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Sascha Kemper

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  1. Got it. Thanks, Jamaal! No, we don't incorporate elements of the successful offeror's proposal into the contract. The other factors are suggested by FAR part 15 and are what lends itself to evaluating the proposals we receive to discern between the offerors.
  2. Evaluation factors would be technical excellence, management capability (might need to leave that one out), and personnel qualifications. Past performance is being reviewed by the contracting office on a pass/fail basis. Your second point is our concern - we have a small number of established partners that make up the offeror pool, but technical approaches (due to what we buy) are not necessarily giveaways for the the evaluators. My CO was looking for best practices' tips for the entire process, e.g. does it work better if we ask offerors to withhold all identifying info, redact certain parts, if we ask offerors to register and then we assign names to use in the proposal. If we use this approach, what's the cleanest way to do it (also for offerors who haven't been asked to do this before). References would be checked by the CO's office, not by the evaluation committee. The problem is we have a small pool of offerors that our CORs know well, so we're trying to remove favoritism or preferences for certain offerors.
  3. My agency procures technical assistance services (development assistance) usually through CPFF contracts (sometimes award fee or firm fixed price). It's largely personnel based assistance (if that makes sense), e.g. helping a host country gain WTO membership, developing Customs systems/offices, agriculture development, banking sector, etc. It could include some hard- and software, but the majority of what we pay for is labor. We have a couple of procurements coming up, but the program descriptions are still being developed.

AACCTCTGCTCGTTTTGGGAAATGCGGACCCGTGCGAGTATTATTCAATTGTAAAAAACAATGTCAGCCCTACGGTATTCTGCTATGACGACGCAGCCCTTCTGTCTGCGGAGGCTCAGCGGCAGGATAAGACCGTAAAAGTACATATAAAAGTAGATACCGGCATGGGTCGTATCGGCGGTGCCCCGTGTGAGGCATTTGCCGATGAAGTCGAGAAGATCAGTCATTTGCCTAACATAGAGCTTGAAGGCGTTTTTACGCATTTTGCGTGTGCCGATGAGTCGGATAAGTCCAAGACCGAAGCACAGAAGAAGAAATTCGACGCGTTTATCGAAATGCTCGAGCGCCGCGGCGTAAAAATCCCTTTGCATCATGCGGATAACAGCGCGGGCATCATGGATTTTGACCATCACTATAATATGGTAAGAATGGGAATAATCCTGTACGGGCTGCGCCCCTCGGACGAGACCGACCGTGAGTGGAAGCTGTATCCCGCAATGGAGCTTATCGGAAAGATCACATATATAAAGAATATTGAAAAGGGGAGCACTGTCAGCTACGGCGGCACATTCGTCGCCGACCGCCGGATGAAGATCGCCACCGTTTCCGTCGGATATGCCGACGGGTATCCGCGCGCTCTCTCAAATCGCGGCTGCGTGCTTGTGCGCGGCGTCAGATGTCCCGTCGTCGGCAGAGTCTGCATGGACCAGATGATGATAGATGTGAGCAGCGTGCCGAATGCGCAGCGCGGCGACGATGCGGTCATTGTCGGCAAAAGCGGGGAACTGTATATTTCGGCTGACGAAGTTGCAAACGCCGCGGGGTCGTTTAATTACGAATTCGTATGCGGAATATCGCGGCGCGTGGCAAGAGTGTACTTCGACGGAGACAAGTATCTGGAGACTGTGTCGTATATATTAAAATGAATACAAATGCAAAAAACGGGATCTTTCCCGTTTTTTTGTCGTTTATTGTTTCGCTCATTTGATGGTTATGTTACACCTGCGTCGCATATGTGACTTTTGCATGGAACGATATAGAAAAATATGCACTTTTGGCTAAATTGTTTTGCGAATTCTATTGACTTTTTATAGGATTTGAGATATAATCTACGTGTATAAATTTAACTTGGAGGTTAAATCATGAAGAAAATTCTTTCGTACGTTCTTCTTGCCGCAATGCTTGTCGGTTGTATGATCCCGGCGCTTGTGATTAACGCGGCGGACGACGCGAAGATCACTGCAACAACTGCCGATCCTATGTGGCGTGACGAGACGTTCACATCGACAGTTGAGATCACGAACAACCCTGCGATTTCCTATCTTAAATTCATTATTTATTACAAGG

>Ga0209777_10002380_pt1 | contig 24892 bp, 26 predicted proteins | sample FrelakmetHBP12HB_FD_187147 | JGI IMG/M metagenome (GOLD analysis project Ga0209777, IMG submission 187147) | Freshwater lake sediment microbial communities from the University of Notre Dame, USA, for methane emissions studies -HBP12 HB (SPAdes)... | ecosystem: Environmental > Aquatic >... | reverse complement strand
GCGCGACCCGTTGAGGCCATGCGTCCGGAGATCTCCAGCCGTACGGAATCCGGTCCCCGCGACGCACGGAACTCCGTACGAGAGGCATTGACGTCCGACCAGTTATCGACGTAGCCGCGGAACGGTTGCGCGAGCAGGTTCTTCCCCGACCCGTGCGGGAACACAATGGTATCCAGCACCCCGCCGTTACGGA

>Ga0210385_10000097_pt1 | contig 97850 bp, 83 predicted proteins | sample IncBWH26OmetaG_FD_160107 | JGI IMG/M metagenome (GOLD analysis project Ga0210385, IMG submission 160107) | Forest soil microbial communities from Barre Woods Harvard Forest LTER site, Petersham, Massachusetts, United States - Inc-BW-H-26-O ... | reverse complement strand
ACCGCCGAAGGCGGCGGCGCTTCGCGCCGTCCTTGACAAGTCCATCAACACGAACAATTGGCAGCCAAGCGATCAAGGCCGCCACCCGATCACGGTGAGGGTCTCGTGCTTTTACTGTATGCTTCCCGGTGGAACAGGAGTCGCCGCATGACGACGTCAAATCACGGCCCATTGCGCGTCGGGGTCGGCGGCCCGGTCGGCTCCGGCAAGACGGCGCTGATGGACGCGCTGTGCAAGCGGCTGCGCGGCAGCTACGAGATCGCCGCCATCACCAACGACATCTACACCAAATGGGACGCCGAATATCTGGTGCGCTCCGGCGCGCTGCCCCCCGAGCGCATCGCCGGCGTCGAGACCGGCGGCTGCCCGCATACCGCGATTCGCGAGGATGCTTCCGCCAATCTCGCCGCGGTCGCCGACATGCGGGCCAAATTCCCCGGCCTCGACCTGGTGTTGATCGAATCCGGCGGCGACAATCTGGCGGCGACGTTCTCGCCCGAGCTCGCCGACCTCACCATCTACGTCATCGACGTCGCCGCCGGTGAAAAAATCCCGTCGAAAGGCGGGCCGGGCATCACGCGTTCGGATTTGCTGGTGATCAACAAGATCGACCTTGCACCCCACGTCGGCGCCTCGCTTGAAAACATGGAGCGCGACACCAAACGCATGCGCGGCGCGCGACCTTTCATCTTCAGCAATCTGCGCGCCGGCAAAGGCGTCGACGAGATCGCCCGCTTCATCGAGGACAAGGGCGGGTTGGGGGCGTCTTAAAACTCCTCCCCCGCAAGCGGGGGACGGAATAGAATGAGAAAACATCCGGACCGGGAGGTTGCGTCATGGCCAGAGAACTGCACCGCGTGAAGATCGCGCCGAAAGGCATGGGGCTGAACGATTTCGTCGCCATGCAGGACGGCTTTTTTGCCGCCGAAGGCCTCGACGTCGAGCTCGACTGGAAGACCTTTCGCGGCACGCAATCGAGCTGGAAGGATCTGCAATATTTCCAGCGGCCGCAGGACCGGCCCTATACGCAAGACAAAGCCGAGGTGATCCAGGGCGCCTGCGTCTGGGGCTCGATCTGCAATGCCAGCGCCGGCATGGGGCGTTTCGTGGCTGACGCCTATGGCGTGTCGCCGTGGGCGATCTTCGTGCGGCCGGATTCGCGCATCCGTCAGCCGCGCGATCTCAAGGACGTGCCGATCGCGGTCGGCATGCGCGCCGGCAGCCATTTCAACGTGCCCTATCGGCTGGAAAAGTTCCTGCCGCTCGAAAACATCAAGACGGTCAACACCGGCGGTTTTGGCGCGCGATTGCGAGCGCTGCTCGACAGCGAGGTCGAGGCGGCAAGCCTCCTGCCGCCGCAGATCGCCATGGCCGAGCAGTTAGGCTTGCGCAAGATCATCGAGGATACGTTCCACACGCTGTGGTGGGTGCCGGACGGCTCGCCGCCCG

4. My supervisory CO has asked me to research how to do a "blind competition," which I understand is a process whereby companies interested in submitting offers do not use their own identity in their technical (and cost?) proposals. The purpose of the blind competition is to establish a true(r) objectivity on behalf of the technical evaluation committee. I have searched the wifcon pages and done a general online search, but have not found any guidance on how to set up a blind competition. I am looking for best ways to set-up/structure a blind competition, e.g. does it work better if offerors are instructed to write their technical proposals in such a way so as to not identify themselves or we ask them to register and then assign a number or other name to them? What are other lessons learned, best practices, guidance, pitfalls, etc.? Thanks in advance for any inputs!
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